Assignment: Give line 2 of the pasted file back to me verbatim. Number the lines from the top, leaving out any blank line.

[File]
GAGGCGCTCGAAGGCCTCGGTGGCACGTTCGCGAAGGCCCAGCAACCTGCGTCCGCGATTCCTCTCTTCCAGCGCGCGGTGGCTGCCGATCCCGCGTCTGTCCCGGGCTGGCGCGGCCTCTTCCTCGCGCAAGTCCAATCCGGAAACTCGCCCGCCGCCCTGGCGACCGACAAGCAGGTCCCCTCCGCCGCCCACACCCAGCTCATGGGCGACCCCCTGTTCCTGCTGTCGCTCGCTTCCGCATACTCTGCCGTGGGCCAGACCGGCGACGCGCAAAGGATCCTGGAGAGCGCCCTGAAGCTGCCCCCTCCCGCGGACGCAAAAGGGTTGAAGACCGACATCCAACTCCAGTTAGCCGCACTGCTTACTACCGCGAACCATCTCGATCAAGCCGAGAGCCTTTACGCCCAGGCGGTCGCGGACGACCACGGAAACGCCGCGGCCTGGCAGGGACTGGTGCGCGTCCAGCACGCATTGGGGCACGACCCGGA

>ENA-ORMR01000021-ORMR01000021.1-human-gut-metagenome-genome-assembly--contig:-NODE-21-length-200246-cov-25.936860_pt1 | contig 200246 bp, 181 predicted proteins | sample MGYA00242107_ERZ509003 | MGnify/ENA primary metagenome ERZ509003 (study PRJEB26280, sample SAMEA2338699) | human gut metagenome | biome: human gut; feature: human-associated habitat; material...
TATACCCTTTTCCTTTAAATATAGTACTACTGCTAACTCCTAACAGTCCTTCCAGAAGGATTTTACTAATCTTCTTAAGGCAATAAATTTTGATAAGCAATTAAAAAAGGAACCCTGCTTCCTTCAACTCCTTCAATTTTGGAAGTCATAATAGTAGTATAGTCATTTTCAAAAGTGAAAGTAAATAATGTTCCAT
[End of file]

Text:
>ENA-ORMR01000021-ORMR01000021.1-human-gut-metagenome-genome-assembly--contig:-NODE-21-length-200246-cov-25.936860_pt1 | contig 200246 bp, 181 predicted proteins | sample MGYA00242107_ERZ509003 | MGnify/ENA primary metagenome ERZ509003 (study PRJEB26280, sample SAMEA2338699) | human gut metagenome | biome: human gut; feature: human-associated habitat; material...